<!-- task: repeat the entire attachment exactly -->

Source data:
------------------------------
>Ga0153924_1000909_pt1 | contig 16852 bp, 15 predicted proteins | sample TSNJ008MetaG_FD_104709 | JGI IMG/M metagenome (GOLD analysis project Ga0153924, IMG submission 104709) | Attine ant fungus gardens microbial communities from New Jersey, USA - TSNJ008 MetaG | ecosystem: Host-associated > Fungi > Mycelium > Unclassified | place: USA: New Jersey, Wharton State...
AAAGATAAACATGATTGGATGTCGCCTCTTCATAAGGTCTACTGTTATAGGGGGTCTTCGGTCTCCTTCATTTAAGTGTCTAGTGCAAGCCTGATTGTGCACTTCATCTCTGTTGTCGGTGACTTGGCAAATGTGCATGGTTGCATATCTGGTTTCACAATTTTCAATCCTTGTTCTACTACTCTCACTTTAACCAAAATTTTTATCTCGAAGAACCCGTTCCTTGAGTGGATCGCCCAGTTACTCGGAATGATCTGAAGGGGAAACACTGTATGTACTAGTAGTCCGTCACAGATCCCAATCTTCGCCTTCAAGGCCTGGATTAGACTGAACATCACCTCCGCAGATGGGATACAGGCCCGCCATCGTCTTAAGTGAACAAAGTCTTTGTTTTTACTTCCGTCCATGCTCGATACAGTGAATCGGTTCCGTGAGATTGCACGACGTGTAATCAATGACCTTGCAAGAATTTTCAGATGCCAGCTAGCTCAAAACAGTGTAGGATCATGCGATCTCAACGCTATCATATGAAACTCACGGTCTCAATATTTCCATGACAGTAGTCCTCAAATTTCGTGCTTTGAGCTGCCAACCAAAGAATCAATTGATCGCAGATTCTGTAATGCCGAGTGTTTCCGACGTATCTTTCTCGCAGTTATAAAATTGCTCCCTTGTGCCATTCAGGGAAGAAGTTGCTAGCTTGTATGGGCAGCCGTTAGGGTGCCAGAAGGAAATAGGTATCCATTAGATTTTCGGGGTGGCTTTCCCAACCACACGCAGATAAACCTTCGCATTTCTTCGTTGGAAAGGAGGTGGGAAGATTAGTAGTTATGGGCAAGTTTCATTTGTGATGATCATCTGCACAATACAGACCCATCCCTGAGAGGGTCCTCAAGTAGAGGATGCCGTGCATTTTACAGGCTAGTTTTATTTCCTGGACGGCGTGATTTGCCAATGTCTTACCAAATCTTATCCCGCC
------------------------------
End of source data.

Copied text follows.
>Ga0153924_1000909_pt1 | contig 16852 bp, 15 predicted proteins | sample TSNJ008MetaG_FD_104709 | JGI IMG/M metagenome (GOLD analysis project Ga0153924, IMG submission 104709) | Attine ant fungus gardens microbial communities from New Jersey, USA - TSNJ008 MetaG | ecosystem: Host-associated > Fungi > Mycelium > Unclassified | place: USA: New Jersey, Wharton State...
AAAGATAAACATGATTGGATGTCGCCTCTTCATAAGGTCTACTGTTATAGGGGGTCTTCGGTCTCCTTCATTTAAGTGTCTAGTGCAAGCCTGATTGTGCACTTCATCTCTGTTGTCGGTGACTTGGCAAATGTGCATGGTTGCATATCTGGTTTCACAATTTTCAATCCTTGTTCTACTACTCTCACTTTAACCAAAATTTTTATCTCGAAGAACCCGTTCCTTGAGTGGATCGCCCAGTTACTCGGAATGATCTGAAGGGGAAACACTGTATGTACTAGTAGTCCGTCACAGATCCCAATCTTCGCCTTCAAGGCCTGGATTAGACTGAACATCACCTCCGCAGATGGGATACAGGCCCGCCATCGTCTTAAGTGAACAAAGTCTTTGTTTTTACTTCCGTCCATGCTCGATACAGTGAATCGGTTCCGTGAGATTGCACGACGTGTAATCAATGACCTTGCAAGAATTTTCAGATGCCAGCTAGCTCAAAACAGTGTAGGATCATGCGATCTCAACGCTATCATATGAAACTCACGGTCTCAATATTTCCATGACAGTAGTCCTCAAATTTCGTGCTTTGAGCTGCCAACCAAAGAATCAATTGATCGCAGATTCTGTAATGCCGAGTGTTTCCGACGTATCTTTCTCGCAGTTATAAAATTGCTCCCTTGTGCCATTCAGGGAAGAAGTTGCTAGCTTGTATGGGCAGCCGTTAGGGTGCCAGAAGGAAATAGGTATCCATTAGATTTTCGGGGTGGCTTTCCCAACCACACGCAGATAAACCTTCGCATTTCTTCGTTGGAAAGGAGGTGGGAAGATTAGTAGTTATGGGCAAGTTTCATTTGTGATGATCATCTGCACAATACAGACCCATCCCTGAGAGGGTCCTCAAGTAGAGGATGCCGTGCATTTTACAGGCTAGTTTTATTTCCTGGACGGCGTGATTTGCCAATGTCTTACCAAATCTTATCCCGCC